Alfred C. Ingersoll
Professor Alfred C. Ingersoll died of leukemia in Crescent City, California on May 6, 1999. He had served as associate dean of UCLA's School of Engineering and Applied Science for Engineering Extension and professor-in-residence of Engineering from 1970 to 1982. Before coming to UCLA he had taught civil engineering at the University of Wisconsin, the California Institute of Technology, the University of Calcutta, India, and the University of Southern California. After retiring from UCLA, he was Manager of Human Resources Development for the Bechtel Operating Services Corporation for four years followed by a short period as a special consultant to the president of the Northrop Institute of Technology. Finally he returned to UCLA as an active emeritus in the Department of Civil and Environmental Engineering, working primarily with students.
Engineering education was his life. He was an educator who would drop everything to help a student, offer a compliment, and give a pat on the back to his students and colleagues. Often he would lend money to students so they could pay their course fee. They always paid him back. He had boundless energy and would rather run than walk or climb stairs rather than use an elevator. His enthusiasm affected all who were around him. No task was too difficult to undertake in his professional and personal life.
Alfred Ingersoll was born on June 8, 1920 in Madison, Wisconsin where his father was a professor of physics at the University of Wisconsin. Al earned his bachelor's and master's degrees and doctorate from the University of Wisconsin. Except for four years as a staff engineer at Linde Air Products (now Praxair Corporation) in Tonawanda, New York, his career was devoted to engineering education (both as a teacher and administrator), to the engineering professional societies and to the importance of engineering registration.
While dean of Engineering at USC (1960-1970) he directed the construction of two major buildings and the expansion of all engineering departments to implement the USC President's 20-year master plan. His deep interest in attracting women in engineering led to establishment the USC student chapter of the Society of Women Engineers (SWE), the first on the West Coast.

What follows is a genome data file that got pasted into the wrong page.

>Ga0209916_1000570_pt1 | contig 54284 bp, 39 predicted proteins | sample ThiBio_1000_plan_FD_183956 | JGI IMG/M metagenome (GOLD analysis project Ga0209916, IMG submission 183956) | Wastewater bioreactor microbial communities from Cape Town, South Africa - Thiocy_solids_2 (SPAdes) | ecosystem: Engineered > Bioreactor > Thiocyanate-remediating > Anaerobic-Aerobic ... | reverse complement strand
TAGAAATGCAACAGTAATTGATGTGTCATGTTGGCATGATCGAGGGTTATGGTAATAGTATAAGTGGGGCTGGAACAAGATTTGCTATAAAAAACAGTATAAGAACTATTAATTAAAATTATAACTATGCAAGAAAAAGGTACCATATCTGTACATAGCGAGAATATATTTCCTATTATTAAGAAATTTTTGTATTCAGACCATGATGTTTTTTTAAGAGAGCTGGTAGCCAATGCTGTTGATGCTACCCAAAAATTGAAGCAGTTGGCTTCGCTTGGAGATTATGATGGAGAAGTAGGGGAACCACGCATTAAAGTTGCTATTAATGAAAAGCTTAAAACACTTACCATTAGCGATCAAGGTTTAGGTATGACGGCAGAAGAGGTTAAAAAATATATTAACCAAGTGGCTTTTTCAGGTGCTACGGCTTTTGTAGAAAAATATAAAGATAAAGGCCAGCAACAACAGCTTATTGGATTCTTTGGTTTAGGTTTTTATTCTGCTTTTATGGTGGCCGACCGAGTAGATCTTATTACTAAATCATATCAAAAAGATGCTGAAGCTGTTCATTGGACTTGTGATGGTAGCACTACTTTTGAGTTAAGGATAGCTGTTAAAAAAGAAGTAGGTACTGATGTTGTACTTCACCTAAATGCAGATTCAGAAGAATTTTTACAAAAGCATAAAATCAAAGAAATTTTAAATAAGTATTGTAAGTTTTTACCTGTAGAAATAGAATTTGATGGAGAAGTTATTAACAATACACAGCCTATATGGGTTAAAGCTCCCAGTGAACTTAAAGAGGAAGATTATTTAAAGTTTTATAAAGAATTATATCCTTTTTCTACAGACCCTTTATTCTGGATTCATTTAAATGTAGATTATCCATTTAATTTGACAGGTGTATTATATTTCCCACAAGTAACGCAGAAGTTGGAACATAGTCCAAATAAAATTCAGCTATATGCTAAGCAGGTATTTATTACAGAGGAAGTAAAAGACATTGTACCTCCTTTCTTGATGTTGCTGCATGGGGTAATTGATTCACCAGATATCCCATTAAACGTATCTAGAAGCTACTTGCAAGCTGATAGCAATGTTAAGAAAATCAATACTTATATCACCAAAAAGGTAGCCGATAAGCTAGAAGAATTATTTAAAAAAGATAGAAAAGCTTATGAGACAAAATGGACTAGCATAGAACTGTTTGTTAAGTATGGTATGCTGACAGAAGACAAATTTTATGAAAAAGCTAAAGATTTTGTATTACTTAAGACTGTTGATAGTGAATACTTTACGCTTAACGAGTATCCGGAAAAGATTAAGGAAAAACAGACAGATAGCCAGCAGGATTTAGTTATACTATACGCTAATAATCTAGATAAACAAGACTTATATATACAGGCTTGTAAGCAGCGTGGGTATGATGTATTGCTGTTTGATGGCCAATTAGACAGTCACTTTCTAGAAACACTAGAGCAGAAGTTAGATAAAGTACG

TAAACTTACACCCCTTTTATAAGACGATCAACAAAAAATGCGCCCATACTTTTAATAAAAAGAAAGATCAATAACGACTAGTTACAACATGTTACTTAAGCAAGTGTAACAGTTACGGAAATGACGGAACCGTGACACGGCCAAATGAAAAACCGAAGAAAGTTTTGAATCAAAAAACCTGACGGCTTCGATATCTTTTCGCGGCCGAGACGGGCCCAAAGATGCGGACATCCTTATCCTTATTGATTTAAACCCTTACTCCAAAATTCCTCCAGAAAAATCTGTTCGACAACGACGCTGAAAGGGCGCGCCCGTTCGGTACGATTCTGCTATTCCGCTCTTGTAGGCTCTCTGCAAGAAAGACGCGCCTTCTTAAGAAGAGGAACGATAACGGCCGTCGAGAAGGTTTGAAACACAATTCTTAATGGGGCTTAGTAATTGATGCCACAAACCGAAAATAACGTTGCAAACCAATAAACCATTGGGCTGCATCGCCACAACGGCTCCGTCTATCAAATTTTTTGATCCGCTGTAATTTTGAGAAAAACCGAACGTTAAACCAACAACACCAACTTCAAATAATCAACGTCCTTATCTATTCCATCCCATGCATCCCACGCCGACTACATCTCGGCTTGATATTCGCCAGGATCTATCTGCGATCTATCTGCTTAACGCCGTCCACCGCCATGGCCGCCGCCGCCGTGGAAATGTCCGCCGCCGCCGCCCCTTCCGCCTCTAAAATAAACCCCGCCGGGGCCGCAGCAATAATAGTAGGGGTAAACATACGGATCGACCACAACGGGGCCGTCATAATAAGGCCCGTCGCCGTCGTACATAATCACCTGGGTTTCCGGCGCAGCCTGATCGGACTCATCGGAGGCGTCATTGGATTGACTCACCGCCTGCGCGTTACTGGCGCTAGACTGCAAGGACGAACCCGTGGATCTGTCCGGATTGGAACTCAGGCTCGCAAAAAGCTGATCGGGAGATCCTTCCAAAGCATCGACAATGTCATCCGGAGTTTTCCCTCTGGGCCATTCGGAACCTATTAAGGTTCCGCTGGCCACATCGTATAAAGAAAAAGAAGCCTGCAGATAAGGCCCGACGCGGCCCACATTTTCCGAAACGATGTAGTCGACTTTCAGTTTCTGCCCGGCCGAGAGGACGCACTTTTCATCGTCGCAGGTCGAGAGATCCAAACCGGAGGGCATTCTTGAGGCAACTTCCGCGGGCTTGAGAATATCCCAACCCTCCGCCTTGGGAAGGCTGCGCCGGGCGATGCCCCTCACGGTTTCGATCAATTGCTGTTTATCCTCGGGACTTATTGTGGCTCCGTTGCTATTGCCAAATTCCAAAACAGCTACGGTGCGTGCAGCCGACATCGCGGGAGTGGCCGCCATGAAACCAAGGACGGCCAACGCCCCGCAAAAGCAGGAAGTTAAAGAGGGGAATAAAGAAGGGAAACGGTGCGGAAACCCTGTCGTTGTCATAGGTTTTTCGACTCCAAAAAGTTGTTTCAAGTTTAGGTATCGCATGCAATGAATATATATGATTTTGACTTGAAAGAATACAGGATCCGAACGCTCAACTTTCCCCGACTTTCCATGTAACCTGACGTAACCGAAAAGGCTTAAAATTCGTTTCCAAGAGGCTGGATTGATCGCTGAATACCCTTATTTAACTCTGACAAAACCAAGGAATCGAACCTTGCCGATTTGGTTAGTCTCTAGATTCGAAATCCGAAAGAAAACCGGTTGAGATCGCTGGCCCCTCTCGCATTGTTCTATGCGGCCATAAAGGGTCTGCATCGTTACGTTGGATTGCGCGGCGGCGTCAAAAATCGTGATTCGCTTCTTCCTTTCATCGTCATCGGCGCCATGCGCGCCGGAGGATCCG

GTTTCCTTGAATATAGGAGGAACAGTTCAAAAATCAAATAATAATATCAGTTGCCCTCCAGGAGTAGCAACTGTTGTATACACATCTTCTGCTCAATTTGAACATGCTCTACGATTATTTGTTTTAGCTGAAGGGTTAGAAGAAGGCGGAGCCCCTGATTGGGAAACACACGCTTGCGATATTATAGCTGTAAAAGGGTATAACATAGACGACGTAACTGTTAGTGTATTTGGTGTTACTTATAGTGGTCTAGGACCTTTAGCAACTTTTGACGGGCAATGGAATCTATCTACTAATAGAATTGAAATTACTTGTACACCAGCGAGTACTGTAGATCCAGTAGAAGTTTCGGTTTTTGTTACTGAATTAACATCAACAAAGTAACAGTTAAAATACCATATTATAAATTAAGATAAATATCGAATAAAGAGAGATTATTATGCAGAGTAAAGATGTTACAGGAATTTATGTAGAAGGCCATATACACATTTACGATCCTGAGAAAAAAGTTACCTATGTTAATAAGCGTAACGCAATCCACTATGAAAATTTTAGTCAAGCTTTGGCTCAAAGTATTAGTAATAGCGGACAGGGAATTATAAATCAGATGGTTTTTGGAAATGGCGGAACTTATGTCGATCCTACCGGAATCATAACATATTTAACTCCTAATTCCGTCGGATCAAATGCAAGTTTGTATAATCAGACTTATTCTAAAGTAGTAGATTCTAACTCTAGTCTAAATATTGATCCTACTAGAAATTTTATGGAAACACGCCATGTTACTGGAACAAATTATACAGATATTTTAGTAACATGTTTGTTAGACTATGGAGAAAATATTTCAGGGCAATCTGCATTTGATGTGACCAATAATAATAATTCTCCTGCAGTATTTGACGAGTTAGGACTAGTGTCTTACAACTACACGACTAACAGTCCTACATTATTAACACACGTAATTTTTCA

At UCLA he was the associate dean of the School of Engineering and Applied Science responsible for the Continuing Education Program. He sustained the growth of both the quality and quantity of the programs and greatly expanded the number of certificate programs engineering specialties such as manufacturing engineering.
He taught school-wide courses on water resources and the role of the engineer in society and was a role model himself of a professional engineer. He used his extensive personal contacts to bring the real world of engineering to the students. The contacts also led to the formation of the UCLA Link (#44) of the Order of the Engineer. As an emeritus, he oversaw the establishment of a UCLA chapter of the national civil engineering honor society (Chi Epsilon). He was a prolific writer and addressed a wide range of topics related to engineering education, engineering careers, responsibilities of engineers, ethics, technology policy, the environment and on and on. He was active in the American Society for Educations, National Society of Professional Engineers, American Society of Civil Engineers and a popular speaker at their programs and conferences.
Al was married to Elizabeth (Betsy) McNamara for 51 years. After her death, he married Marion Highly. The couple lived in Brookings, Oregon where they became involved in community activities and the Presbyterian Church. He is survived by his wife, Marion, his adopted son, John Ingersoll of Virginia Beach, Virginia, and one grandchild.
Stanley B. Dong
Russell R. O'Neill